Normally a 45-17 blowout would not garner much attention, but in the Green Bay Packers-New York Giants game on Sunday one play could have shifted the outcome, but fans will never know for sure.
As the NY Giants were driving to cut the Packers 14-point lead in half, Eli Manning dropped back to pass towards the sideline, and was intercepted by Green Bay safety Sam Shields. New York's coach, Tom Coughlin was left with his hands in his pockets unable to have a say in a clear blown call.
Earlier in the third quarter, Coughlin challenged two fumble calls by his turnover prone Giants. One of the reviews was overturned, the other left Coughlin and the Giants on the wrong side of the red challenge flag.
There were zero issues with the ultimate decisions made following the replay reviews; the bone to pick here is about the replay rules in place in professional football.
When Eli Manning threw the interception to Sam Shields, everyone sitting on their couch watching at home knew the pass was incomplete. Shields caught the ball cleanly, but his second foot was indisputably out of bounds.
With a number of angles being shown on the FOX broadcast, each view showed an incomplete pass. Both teams should have returned to their respective huddles and lined up for a 3rd down play from the Giants’ 30.
Joe Buck and Troy Aikman even confirmed this fact during the broadcast, but as they stated, “Coughlin can’t do anything about it”.
That is a problem in professional football. When a call is clearly incorrect on the field, someone, somewhere should be able to interject.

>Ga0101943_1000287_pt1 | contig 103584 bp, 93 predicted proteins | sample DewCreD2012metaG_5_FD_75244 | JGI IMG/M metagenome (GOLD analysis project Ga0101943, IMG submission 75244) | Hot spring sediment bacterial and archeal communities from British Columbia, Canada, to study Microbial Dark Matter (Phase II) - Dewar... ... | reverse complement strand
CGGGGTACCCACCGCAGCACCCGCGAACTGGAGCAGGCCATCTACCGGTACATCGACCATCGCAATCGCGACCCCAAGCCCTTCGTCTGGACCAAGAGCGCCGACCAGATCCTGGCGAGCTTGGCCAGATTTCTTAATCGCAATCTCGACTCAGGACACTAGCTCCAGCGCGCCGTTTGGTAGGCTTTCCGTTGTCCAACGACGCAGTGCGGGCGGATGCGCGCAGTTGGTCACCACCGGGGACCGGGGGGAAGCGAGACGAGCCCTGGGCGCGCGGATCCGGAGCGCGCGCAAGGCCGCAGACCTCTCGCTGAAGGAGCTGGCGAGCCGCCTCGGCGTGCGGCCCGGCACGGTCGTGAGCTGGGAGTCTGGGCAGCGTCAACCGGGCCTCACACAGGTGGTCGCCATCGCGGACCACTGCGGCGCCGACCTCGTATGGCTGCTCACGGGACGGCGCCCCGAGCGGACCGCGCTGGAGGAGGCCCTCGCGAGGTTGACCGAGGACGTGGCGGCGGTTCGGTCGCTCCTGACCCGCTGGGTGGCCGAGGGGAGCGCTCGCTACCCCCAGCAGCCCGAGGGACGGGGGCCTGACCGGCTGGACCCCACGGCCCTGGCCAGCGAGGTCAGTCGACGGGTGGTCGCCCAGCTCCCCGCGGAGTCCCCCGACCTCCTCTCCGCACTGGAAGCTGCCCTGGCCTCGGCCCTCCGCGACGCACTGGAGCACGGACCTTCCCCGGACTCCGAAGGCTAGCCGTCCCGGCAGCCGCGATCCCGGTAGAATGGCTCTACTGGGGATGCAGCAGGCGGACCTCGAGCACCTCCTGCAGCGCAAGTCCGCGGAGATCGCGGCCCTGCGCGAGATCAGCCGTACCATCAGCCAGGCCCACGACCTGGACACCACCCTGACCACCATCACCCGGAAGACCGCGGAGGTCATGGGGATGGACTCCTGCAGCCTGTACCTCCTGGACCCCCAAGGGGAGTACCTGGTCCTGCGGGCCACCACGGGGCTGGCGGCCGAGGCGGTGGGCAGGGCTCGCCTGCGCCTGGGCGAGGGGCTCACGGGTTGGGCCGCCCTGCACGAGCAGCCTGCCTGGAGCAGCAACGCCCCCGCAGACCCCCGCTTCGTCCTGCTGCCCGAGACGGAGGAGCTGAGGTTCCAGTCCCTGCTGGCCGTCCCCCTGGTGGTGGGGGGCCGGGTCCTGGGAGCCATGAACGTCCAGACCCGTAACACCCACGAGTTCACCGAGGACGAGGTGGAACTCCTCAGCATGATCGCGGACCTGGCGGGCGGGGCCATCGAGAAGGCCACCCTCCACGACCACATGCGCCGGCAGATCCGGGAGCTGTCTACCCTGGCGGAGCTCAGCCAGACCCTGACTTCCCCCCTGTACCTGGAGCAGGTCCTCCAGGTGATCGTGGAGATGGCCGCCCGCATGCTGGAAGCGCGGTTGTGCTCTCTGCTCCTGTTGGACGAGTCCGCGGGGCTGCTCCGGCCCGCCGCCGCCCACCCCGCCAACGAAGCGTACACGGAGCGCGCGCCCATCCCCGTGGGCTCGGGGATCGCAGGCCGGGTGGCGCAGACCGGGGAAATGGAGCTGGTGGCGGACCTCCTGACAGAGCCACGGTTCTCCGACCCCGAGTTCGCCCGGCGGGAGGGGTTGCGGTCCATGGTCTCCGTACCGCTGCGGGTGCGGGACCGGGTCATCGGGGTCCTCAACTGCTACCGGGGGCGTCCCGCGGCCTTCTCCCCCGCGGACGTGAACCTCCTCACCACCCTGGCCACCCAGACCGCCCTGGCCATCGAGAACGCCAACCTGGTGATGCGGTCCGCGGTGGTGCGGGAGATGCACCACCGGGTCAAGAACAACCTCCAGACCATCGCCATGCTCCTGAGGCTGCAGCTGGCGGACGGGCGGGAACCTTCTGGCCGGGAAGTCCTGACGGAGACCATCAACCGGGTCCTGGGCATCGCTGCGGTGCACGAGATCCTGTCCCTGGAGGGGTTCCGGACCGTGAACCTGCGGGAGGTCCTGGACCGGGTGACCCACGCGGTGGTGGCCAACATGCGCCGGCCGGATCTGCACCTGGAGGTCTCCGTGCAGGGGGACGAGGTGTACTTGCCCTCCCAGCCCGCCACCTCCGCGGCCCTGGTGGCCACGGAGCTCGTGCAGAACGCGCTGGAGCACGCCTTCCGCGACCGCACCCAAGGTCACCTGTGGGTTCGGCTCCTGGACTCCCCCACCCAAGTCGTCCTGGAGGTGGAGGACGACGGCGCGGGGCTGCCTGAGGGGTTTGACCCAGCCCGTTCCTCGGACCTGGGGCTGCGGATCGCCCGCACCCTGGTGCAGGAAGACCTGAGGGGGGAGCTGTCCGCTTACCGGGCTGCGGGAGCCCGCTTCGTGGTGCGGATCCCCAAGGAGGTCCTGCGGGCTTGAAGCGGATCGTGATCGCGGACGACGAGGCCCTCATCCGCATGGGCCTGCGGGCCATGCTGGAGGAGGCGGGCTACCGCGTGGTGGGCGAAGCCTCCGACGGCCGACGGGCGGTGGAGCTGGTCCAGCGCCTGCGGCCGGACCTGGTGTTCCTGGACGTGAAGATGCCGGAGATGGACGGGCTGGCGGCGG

All of the rules in the NFL are not perfect or sound, but it is clear that the replay system used in “The League” is nowhere near pristine.
College might have something going for them with rules, and maybe the NFL can listen in on a few of the NCAA Football Rules Committee meetings.
In the college game, every single play is reviewed. In the professional game, coaches control replays, not the officiating crew. Sure coaches would like to challenge plays, but once all of their “red flags” are used, no one can correct a poor call.
Certainly coaches can’t have unlimited challenges, and every play will never be reviewed, but if the call on the field is blatantly incorrect, something has to be done.
Can someone in the officiating booth, or review booth, buzzer down just like college? Absolutely, but that seems too logical.
In an era where the NFL is enhancing player safety, revising the game, and adding improvements throughout the game, the replay system is still flawed. Thus, leaving, not only fans, but more importantly coaches and players with plenty to be desired.
Commissioner Roger Goodell has reshaped the NFL in ways that have sparked mass discussion, but the issues with replay continue to be swept under the rug.
With the Green Bay Packers running away with the game Sunday night, the wide margin covers up the system’s mass flaws. If this game would have been closer, say a field goal, or a touchdown margin, Eli Manning’s second turnover of what turned out to be six for the day was largely overlooked.
However, another blowout game will be featured in the box score, but eventually, a game will be decided over hotly contested call, because of the instant replay system in the NFL. It is only a matter of time before the challenge flag will to be thrown out, and plays will be ruled correctly.
It will be unfortunate when a team’s hopes and dreams of championship run will be dashed when a call is clearly incorrect. But if that is what it takes to change the system, then so be it.